Changing Battery Performance Over Time - 2011 Chevrolet Volt Long-Term Road Test

2011 Chevrolet Volt Long Term Road Test

2011 Chevrolet Volt: Changing Battery Performance Over Time

January 13, 2012


I found a few interesting tidbits while looking over our 2011 Chevrolet Volt's charging records.

On average, it took 12.2 kilowatt-hours (kWh) to fully charge the battery using the 240-volt charger in our Santa Monica parking garage. That figure rose to 13.0 kWh when using the 120V home charge cord that comes in the Volt's trunk.

Why? Charging losses. Any laptop user can tell you that a certain amount of charging energy is wasted as heat. Charging losses are a fact of life with plug-in hybrid and EV recharging to the tune of about 10 to 20 percent. It seems the Volt's 120-volt charge cord resides closer to the high end of that range.

On-board vehicle systems continuously monitor the proceedings, throttling the charge rate and battery cooling systems throughout. Because 120V charges take about twice as long, these systems operate for far longer periods (albiet somewhat less energetically, we assume). Also, the Volt's 120V charge cord is notably skinnier and may impart more resistance.

Whatever the reason, the difference amounts to 6.6 percent more electricity purchased for a given recharge, which works out to $25 if we apply this offset to all the kilowatt-hours our Volt consumed this past year.

That's not nearly enough to cover the cost and hassle of installing a fancy-pants 240V home charger. The only reason to buy one of those is reduced charge time. For the Volt, at least, that wasn't really an issue for us.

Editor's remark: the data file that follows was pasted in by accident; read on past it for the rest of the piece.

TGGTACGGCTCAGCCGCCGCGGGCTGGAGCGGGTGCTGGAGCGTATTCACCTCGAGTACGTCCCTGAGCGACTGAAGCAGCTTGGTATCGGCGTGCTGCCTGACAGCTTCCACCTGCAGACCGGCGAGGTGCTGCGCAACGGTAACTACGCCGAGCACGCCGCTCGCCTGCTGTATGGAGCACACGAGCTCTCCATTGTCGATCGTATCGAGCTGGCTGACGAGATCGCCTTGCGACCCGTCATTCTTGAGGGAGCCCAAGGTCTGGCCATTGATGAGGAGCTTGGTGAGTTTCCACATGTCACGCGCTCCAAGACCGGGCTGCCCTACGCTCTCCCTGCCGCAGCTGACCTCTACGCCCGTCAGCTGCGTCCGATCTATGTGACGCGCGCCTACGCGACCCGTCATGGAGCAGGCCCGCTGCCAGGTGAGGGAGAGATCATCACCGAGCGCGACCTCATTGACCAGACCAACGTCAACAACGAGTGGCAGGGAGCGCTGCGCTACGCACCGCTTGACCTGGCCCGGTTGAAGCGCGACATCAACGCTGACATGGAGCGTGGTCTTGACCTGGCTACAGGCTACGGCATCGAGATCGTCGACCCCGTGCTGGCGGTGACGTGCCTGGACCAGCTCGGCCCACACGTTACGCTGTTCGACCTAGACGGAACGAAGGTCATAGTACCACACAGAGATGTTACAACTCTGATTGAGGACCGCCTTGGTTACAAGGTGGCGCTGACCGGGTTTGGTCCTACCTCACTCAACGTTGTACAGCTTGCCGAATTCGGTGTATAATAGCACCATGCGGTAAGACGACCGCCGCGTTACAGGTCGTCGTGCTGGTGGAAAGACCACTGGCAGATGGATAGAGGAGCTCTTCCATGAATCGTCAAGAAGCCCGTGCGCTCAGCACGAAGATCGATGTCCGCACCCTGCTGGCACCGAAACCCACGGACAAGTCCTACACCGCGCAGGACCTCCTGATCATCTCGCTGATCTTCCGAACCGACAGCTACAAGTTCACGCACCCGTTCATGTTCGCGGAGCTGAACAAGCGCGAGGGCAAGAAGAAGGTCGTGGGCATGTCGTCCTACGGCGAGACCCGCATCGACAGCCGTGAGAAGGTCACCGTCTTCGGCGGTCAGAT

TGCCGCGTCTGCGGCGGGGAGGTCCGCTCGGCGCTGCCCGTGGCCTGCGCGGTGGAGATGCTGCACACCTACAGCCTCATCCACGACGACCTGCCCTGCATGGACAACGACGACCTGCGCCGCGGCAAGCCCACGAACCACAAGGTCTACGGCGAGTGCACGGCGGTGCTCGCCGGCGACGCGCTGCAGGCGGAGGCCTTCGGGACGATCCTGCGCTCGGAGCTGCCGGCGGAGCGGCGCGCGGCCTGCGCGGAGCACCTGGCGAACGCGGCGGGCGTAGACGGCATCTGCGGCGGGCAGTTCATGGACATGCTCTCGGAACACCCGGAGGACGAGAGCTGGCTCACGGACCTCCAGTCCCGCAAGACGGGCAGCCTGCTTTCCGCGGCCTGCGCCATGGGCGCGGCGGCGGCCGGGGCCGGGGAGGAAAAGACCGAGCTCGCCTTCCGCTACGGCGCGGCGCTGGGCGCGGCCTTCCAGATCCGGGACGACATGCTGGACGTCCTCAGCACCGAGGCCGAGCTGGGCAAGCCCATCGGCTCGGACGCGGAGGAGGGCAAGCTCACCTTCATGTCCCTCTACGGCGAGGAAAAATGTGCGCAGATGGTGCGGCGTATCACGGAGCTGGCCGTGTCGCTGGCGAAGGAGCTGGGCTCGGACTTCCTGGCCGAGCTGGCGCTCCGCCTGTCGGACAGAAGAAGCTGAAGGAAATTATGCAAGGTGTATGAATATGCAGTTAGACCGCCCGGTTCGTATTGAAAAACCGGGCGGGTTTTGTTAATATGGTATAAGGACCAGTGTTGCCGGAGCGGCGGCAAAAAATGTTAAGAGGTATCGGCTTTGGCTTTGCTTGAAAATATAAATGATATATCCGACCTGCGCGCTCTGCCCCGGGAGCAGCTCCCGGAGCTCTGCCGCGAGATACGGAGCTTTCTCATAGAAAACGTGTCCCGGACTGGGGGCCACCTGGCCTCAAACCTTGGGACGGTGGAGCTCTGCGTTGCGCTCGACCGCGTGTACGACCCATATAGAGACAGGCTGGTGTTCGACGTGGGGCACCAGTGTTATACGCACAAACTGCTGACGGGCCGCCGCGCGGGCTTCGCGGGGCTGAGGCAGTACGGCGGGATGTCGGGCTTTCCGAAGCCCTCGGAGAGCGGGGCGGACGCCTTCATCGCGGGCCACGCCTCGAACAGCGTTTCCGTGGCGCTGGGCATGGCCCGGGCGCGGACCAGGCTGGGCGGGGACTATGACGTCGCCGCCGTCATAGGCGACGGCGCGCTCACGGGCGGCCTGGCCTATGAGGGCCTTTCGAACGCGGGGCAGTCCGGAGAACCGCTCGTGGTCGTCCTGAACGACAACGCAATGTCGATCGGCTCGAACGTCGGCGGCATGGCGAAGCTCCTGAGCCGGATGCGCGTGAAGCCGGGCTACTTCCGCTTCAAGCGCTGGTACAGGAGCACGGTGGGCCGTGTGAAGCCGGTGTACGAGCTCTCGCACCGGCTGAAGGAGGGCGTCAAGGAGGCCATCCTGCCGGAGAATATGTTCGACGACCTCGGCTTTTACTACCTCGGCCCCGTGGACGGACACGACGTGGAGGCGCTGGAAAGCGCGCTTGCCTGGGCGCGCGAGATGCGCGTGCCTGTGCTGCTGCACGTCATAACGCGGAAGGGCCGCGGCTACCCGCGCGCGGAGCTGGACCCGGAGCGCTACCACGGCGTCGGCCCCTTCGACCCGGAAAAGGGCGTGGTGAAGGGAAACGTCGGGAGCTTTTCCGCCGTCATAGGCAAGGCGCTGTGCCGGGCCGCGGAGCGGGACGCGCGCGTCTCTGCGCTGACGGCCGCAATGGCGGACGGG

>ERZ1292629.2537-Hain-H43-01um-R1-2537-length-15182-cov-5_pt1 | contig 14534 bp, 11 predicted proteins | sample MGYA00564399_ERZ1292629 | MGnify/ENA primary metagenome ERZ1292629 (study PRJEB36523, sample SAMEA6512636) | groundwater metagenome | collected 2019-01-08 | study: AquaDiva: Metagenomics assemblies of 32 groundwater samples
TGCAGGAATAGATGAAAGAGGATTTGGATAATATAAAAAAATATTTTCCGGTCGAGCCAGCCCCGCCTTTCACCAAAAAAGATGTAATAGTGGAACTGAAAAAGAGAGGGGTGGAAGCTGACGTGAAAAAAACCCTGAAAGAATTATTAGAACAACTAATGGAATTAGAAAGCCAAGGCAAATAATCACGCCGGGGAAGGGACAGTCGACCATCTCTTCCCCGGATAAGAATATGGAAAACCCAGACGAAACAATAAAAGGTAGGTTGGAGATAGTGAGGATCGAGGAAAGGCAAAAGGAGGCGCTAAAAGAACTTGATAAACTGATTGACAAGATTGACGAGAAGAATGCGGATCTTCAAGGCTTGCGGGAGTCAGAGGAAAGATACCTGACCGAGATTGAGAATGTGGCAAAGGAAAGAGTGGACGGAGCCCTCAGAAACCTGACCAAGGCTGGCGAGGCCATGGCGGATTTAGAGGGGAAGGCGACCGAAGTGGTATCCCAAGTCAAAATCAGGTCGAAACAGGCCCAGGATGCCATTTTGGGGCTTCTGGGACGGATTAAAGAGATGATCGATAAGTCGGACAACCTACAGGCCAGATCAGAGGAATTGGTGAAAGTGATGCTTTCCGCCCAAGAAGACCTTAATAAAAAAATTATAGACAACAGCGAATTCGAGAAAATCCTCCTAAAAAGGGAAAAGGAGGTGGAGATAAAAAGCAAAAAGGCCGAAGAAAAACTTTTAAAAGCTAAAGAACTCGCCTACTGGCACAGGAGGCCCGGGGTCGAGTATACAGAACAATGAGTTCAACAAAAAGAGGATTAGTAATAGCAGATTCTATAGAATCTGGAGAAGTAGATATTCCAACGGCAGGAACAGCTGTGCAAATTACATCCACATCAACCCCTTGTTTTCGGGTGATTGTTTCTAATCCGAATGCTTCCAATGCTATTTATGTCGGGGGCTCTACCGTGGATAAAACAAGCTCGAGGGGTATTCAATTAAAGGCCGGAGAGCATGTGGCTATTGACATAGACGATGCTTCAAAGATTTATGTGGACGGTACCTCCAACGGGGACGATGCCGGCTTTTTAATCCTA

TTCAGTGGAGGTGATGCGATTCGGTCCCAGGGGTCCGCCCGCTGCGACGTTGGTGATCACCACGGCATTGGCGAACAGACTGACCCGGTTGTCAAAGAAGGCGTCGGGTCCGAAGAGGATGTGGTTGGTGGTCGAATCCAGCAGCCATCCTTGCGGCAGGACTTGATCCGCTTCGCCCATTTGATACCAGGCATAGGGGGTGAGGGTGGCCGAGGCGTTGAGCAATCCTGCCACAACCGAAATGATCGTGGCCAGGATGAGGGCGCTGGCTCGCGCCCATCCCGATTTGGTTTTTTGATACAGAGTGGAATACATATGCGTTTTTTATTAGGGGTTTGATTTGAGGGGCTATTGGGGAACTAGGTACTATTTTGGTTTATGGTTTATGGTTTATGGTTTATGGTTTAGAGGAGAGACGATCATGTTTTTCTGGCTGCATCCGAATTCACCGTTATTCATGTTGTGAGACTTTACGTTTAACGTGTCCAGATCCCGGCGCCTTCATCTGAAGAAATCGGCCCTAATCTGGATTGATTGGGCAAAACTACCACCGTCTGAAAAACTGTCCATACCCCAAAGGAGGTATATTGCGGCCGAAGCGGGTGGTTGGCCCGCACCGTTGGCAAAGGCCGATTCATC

But wait, there's more...

Our 240V charger dispensed an average of 12.3 kWh to fill our Volt in the first two months we had it, but that fell to 11.9 kWh in the last two months -- a drop of 3.5 percent.

Huh? Is our Volt's battery losing it? Is this a sign of battery degradation?


In a word, no. It's seasonal temperature variation. That became very clear when we compared our charging records to Santa Monica's mean daily temperature.

The overall trend line matches up, but it even tracks at the detail level.

A spike in charge amounts in May corresponds to a period of warmer weather. One particularly high data point in October that looks like an outlier actually occured on a specific day that was 10 degrees warmer than those before and after it.

So there's nothing wrong with our Volt's battery.

This data does suggest that charging your Volt, Nissan Leaf or other plug-in when the temperature is lower reduces charging losses and saves you money. The fact that we can see this effect here in Santa Monica, where temperture swings are of the kiddie variety, means that battery charge sensitivity to ambient temperature is rather high.

However, this probably means that 120-volt charging is even more inefficient than we observed because almost all of our 120V charging was done at home overnight, when temperatures were at their lowest. If we saw an average of 13.0 kWh then, this data suggests even higher 120V charge amounts in the warm part of the day.

Dan Edmunds, Director of Vehicle Testing

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